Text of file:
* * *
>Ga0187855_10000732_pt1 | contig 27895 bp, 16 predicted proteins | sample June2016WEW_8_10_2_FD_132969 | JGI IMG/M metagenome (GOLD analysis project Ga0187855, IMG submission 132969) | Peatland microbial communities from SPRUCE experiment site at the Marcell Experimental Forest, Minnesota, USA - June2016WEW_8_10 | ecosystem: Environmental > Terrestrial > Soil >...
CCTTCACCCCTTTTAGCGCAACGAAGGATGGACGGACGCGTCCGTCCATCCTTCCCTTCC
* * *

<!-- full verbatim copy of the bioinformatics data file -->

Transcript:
>Ga0187855_10000732_pt1 | contig 27895 bp, 16 predicted proteins | sample June2016WEW_8_10_2_FD_132969 | JGI IMG/M metagenome (GOLD analysis project Ga0187855, IMG submission 132969) | Peatland microbial communities from SPRUCE experiment site at the Marcell Experimental Forest, Minnesota, USA - June2016WEW_8_10 | ecosystem: Environmental > Terrestrial > Soil >...
CCTTCACCCCTTTTAGCGCAACGAAGGATGGACGGACGCGTCCGTCCATCCTTCCCTTCC